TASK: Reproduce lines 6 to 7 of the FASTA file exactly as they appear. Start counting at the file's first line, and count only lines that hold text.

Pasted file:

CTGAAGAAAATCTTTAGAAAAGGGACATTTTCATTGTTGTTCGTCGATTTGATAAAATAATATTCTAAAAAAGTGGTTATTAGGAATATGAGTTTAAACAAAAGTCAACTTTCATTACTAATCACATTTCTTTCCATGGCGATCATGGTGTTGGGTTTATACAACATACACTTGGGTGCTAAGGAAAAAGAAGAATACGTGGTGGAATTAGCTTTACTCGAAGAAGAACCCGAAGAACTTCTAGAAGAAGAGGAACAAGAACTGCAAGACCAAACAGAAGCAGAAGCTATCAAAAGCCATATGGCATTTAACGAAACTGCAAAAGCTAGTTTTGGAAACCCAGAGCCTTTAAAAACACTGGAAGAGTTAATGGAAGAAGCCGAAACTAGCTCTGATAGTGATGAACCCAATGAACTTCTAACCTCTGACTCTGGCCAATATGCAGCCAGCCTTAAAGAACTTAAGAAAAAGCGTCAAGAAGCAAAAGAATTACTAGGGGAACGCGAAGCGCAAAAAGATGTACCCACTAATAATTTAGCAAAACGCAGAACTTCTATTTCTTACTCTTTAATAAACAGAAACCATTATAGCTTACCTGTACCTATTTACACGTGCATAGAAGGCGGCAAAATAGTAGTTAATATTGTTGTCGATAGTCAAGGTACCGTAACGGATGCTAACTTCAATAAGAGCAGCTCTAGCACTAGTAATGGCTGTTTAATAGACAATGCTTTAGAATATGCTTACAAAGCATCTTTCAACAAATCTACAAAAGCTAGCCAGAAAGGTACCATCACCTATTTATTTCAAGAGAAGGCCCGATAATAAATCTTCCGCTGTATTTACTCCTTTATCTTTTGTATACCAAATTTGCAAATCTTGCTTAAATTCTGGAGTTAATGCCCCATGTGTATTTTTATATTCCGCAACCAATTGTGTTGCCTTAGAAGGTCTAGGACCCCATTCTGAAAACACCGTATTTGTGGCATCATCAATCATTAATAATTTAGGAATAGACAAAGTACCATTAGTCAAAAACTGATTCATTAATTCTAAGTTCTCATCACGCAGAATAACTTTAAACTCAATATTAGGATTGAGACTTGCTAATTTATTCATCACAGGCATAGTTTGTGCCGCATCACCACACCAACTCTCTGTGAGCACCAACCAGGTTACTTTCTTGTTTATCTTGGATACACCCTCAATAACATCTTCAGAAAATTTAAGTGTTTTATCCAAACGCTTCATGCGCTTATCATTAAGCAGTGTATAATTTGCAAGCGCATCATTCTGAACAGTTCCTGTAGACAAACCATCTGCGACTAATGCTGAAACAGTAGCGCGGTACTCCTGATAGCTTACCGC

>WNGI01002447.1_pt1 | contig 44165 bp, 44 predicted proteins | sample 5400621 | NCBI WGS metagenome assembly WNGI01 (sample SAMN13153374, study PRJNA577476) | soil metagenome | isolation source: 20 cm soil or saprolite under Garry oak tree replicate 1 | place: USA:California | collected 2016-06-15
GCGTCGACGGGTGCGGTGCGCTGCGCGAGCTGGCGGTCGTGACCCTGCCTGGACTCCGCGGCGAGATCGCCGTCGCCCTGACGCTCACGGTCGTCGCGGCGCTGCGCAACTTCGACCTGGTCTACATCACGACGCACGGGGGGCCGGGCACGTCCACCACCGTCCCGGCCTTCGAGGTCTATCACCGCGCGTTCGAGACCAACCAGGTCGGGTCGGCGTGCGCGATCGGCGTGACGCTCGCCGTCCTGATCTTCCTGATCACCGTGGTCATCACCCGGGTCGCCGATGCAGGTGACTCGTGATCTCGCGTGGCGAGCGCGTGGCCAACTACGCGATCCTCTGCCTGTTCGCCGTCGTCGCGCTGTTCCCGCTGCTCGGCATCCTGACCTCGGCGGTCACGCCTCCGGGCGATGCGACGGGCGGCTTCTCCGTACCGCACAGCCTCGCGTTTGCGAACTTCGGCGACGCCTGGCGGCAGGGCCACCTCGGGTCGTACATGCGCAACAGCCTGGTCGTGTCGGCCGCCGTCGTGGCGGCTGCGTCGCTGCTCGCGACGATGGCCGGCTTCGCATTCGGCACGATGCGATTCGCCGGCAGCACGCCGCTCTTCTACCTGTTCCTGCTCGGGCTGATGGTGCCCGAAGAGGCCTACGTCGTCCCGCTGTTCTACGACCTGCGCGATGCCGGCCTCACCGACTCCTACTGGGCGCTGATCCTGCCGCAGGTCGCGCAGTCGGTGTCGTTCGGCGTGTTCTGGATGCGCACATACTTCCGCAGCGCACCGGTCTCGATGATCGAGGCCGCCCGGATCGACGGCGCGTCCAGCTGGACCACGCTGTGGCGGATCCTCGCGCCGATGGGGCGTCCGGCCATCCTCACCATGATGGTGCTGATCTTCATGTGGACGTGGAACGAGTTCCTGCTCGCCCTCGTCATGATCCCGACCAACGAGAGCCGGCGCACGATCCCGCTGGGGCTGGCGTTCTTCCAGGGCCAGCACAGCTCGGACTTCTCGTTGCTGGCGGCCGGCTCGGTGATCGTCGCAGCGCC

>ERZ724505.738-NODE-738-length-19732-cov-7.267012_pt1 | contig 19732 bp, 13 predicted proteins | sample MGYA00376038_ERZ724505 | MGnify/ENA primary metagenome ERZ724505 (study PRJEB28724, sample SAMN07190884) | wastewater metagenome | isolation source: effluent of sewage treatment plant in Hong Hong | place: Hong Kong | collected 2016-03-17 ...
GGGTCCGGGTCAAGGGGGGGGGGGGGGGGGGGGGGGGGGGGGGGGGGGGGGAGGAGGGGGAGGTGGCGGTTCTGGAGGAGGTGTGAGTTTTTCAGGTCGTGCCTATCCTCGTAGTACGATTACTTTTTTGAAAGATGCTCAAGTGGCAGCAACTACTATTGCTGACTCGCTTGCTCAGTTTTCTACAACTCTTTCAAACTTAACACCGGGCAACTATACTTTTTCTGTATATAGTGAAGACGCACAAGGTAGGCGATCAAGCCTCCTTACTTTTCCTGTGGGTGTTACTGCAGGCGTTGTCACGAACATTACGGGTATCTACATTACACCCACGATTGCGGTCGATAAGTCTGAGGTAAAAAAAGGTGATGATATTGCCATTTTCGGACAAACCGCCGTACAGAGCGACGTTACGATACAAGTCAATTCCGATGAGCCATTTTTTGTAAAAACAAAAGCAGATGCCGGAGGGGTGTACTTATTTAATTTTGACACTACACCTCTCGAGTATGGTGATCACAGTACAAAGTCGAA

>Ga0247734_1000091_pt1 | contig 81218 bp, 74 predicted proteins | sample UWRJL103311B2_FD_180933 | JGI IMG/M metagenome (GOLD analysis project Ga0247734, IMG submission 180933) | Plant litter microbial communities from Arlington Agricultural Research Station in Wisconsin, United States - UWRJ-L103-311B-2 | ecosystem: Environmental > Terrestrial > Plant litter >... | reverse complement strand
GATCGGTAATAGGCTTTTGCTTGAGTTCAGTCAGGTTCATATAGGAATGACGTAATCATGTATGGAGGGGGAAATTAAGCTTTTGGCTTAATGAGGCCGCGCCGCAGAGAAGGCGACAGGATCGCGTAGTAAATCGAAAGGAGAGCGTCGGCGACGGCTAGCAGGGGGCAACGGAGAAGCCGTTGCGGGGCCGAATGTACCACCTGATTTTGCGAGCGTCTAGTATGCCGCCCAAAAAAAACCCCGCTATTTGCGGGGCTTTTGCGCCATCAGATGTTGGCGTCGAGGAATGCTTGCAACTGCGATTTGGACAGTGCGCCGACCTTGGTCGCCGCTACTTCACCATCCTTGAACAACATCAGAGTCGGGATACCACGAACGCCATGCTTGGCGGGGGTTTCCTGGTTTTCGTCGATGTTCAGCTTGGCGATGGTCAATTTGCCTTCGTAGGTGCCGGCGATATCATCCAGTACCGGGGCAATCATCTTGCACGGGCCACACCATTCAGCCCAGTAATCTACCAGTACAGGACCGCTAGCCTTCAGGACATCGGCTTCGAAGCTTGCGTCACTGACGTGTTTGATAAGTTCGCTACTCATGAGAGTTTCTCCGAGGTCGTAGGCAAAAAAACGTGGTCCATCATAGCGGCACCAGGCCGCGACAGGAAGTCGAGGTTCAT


>Ga0247734_1000091_pt1 | contig 81218 bp, 74 predicted proteins | sample UWRJL103311B2_FD_180933 | JGI IMG/M metagenome (GOLD analysis project Ga0247734, IMG submission 180933) | Plant litter microbial communities from Arlington Agricultural Research Station in Wisconsin, United States - UWRJ-L103-311B-2 | ecosystem: Environmental > Terrestrial > Plant litter >... | reverse complement strand
GATCGGTAATAGGCTTTTGCTTGAGTTCAGTCAGGTTCATATAGGAATGACGTAATCATGTATGGAGGGGGAAATTAAGCTTTTGGCTTAATGAGGCCGCGCCGCAGAGAAGGCGACAGGATCGCGTAGTAAATCGAAAGGAGAGCGTCGGCGACGGCTAGCAGGGGGCAACGGAGAAGCCGTTGCGGGGCCGAATGTACCACCTGATTTTGCGAGCGTCTAGTATGCCGCCCAAAAAAAACCCCGCTATTTGCGGGGCTTTTGCGCCATCAGATGTTGGCGTCGAGGAATGCTTGCAACTGCGATTTGGACAGTGCGCCGACCTTGGTCGCCGCTACTTCACCATCCTTGAACAACATCAGAGTCGGGATACCACGAACGCCATGCTTGGCGGGGGTTTCCTGGTTTTCGTCGATGTTCAGCTTGGCGATGGTCAATTTGCCTTCGTAGGTGCCGGCGATATCATCCAGTACCGGGGCAATCATCTTGCACGGGCCACACCATTCAGCCCAGTAATCTACCAGTACAGGACCGCTAGCCTTCAGGACATCGGCTTCGAAGCTTGCGTCACTGACGTGTTTGATAAGTTCGCTACTCATGAGAGTTTCTCCGAGGTCGTAGGCAAAAAAACGTGGTCCATCATAGCGGCACCAGGCCGCGACAGGAAGTCGAGGTTCAT